Aquatic Nuisance Species

An Aquatic Nuisance Species (ANS) is any living organism that is not native to the particular water ecosystem it inhabits.  In the water environment, this includes organisms as small as protozoa, viruses, algae as well as plants, mollusks, and fish. 

​The rusty crayfish is invasive to the Chicago River.

ANS can spread in a number of ways, but these are the most common for aquatic species:

  • The ballast water of oceanic container ships carries organisms of all kinds across vast distances and into the interconnected Great Lakes system through the St. Lawrence Seaway.
  • Recreational boats transfer algae and mollusks between local lakes and across the country if they are not cleaned properly every time they are pulled out of a body of water.
  • Even bait buckets and birds can carry undesirable organisms and fish from one body of water to the next.

ANS negatively impact the Chicago River by outcompeting native species for resources, food, sunlight, and oxygen.  Protecting against ANS ensures a healthier habitat for the fish, plants, and animals that make their home in and along the river.  A diverse ecosystem benefits people too.  A river overrun by harmful invasive fish, algae, and mollusks can negatively impact native species populations, reduce aesthetic appeal for recreation, clog boat motors (in the case of the zebra mussels and algae), and cause fish kills resulting in hundreds of floating dead fish.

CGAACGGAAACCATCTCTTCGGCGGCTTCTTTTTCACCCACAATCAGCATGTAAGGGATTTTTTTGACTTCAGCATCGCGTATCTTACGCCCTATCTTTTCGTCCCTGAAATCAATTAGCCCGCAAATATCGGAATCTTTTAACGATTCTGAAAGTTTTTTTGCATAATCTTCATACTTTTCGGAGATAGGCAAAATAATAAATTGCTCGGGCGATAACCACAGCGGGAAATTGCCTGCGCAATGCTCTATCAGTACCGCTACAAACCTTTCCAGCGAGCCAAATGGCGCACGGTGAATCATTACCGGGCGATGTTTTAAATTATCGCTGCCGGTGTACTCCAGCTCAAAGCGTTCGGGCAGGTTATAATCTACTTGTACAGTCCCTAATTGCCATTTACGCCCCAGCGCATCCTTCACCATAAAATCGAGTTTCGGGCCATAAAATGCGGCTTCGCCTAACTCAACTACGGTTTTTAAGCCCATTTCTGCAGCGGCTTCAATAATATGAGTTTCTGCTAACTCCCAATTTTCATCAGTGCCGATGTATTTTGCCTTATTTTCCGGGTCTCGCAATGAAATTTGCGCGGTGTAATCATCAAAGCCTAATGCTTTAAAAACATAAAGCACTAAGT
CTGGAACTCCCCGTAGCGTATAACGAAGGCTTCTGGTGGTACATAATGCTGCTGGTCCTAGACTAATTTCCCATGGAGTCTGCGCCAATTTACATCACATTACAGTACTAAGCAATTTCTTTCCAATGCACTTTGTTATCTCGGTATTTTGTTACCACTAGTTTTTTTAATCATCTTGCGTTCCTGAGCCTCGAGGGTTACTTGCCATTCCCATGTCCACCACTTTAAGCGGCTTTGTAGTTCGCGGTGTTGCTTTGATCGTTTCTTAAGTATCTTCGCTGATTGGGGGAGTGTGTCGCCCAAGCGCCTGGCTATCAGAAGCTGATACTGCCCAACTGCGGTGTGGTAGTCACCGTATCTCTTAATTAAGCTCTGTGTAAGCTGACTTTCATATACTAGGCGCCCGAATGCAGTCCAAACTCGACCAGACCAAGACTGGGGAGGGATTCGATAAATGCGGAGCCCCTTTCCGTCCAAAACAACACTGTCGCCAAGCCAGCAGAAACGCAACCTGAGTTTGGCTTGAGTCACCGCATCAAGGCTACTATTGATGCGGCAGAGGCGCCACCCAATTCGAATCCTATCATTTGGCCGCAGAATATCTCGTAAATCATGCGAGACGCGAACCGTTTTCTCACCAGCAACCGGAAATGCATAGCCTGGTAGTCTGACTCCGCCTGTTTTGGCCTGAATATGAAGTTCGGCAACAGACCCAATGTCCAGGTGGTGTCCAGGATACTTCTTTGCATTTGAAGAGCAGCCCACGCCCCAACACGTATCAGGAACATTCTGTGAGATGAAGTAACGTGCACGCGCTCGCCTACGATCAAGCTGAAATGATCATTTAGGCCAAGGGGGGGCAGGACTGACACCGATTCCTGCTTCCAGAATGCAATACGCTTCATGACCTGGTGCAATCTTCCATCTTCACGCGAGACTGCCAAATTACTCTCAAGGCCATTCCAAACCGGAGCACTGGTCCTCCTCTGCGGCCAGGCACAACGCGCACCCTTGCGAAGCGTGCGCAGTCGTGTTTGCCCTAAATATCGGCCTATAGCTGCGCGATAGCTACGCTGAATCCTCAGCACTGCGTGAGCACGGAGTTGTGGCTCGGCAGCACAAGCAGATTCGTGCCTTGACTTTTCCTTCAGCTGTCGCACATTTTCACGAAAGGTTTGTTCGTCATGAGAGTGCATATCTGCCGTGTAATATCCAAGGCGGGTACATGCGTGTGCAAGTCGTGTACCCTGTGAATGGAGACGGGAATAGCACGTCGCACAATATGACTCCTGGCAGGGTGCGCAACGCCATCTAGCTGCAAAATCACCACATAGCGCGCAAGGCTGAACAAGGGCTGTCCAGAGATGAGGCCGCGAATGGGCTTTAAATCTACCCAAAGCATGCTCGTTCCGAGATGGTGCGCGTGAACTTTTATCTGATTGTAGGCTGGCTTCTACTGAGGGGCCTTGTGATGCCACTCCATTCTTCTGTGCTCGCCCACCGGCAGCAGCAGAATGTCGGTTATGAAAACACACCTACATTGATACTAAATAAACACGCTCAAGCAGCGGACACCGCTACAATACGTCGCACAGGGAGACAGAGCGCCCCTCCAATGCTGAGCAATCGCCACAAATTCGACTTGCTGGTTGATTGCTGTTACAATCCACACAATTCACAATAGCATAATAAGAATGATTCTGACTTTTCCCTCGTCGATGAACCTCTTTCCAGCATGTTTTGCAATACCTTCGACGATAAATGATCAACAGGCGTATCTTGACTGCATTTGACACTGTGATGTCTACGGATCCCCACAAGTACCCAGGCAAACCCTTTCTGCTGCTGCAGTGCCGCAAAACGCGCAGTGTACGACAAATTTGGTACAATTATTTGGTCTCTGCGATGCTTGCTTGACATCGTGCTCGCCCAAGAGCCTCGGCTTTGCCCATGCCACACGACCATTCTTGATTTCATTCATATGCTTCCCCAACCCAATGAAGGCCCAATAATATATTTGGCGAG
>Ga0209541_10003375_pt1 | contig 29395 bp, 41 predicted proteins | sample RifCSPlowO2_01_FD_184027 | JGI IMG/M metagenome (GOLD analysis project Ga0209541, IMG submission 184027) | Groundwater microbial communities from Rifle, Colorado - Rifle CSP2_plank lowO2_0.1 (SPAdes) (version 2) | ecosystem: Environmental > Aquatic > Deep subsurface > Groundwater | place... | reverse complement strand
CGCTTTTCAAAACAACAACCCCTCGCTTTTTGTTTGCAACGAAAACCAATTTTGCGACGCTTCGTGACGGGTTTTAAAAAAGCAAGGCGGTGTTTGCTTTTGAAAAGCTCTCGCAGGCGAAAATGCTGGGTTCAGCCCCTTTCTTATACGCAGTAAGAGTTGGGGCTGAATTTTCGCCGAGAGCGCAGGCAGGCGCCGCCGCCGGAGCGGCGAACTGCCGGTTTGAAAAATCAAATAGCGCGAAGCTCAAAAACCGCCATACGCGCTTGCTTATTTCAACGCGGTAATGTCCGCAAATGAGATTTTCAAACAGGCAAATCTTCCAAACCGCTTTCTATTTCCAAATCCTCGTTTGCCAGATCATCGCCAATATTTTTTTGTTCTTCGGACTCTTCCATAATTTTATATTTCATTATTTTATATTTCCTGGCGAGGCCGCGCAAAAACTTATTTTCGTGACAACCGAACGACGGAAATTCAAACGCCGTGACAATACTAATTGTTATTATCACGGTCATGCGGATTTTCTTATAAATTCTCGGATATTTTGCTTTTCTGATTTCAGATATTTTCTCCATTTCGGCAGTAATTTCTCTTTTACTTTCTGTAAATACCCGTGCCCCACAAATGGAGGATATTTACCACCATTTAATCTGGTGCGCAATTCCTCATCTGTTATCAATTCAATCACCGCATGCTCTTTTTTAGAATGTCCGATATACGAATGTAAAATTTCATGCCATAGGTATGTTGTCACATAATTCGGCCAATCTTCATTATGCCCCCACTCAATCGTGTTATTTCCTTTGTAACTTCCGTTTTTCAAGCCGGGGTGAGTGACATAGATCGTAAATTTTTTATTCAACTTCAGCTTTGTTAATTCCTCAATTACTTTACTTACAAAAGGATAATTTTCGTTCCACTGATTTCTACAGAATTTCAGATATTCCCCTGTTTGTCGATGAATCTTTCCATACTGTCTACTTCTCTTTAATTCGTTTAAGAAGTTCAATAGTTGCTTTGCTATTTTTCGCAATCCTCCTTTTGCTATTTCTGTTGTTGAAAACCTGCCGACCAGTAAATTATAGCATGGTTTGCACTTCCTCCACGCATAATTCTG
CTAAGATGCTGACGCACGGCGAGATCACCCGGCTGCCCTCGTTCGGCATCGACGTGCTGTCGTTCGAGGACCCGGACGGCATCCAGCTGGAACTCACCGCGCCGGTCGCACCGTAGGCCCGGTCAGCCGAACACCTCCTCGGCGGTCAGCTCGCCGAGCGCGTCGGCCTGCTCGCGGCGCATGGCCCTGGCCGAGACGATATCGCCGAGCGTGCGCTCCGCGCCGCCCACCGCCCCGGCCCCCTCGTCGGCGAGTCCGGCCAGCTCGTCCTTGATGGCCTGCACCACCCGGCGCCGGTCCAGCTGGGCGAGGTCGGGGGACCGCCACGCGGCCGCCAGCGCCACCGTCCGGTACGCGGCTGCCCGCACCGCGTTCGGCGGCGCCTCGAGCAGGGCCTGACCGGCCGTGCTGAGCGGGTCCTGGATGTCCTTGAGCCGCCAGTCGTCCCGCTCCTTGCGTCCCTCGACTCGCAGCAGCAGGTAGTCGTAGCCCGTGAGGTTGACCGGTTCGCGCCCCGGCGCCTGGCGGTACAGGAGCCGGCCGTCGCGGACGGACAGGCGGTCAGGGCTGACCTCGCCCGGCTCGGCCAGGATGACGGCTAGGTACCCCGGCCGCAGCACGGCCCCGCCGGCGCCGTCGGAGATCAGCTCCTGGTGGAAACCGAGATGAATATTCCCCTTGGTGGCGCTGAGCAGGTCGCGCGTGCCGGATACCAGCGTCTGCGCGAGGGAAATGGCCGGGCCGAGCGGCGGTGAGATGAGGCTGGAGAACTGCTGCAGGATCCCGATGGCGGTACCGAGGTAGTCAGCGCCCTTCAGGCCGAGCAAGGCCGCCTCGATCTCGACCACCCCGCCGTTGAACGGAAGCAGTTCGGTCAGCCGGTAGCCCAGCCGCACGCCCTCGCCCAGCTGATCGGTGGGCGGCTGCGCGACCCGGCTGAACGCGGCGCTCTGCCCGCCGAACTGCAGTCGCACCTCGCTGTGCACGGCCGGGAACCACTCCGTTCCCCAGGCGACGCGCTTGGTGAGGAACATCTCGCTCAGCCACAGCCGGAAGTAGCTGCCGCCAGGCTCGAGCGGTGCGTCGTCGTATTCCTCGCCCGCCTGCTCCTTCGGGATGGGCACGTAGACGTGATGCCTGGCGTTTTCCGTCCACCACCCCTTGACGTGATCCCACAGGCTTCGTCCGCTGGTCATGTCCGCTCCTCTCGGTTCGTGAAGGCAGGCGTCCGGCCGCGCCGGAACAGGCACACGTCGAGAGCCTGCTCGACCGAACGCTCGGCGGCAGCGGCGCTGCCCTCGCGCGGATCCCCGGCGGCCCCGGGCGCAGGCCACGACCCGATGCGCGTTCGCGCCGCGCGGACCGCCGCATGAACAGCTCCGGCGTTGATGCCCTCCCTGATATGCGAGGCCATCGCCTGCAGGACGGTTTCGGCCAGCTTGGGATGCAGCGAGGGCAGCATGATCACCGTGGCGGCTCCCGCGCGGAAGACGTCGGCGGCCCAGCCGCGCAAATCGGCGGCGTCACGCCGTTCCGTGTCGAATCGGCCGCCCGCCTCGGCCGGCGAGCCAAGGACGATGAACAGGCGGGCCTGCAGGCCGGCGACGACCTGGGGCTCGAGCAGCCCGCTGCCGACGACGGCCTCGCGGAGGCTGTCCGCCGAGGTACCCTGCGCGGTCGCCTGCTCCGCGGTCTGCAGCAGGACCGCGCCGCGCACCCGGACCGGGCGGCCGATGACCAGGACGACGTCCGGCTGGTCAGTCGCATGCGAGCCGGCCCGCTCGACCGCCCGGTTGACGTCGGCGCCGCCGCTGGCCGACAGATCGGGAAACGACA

Fortunately, the Chicago River is healthier today than it has been in over a century.  To address the ANS issue, Friends’ staff serves on multiple committees and coalitions that actively seek to ensure that the river is protected from potential invaders. Friends advocates for a solution for ANS that protects and improves the Chicago River and its existing uses while preventing ANS from entering our river system.

For more information, read about the release of the U.S. Army Corps of Engineers' Great Lakes and Mississippi River Interbasin Study.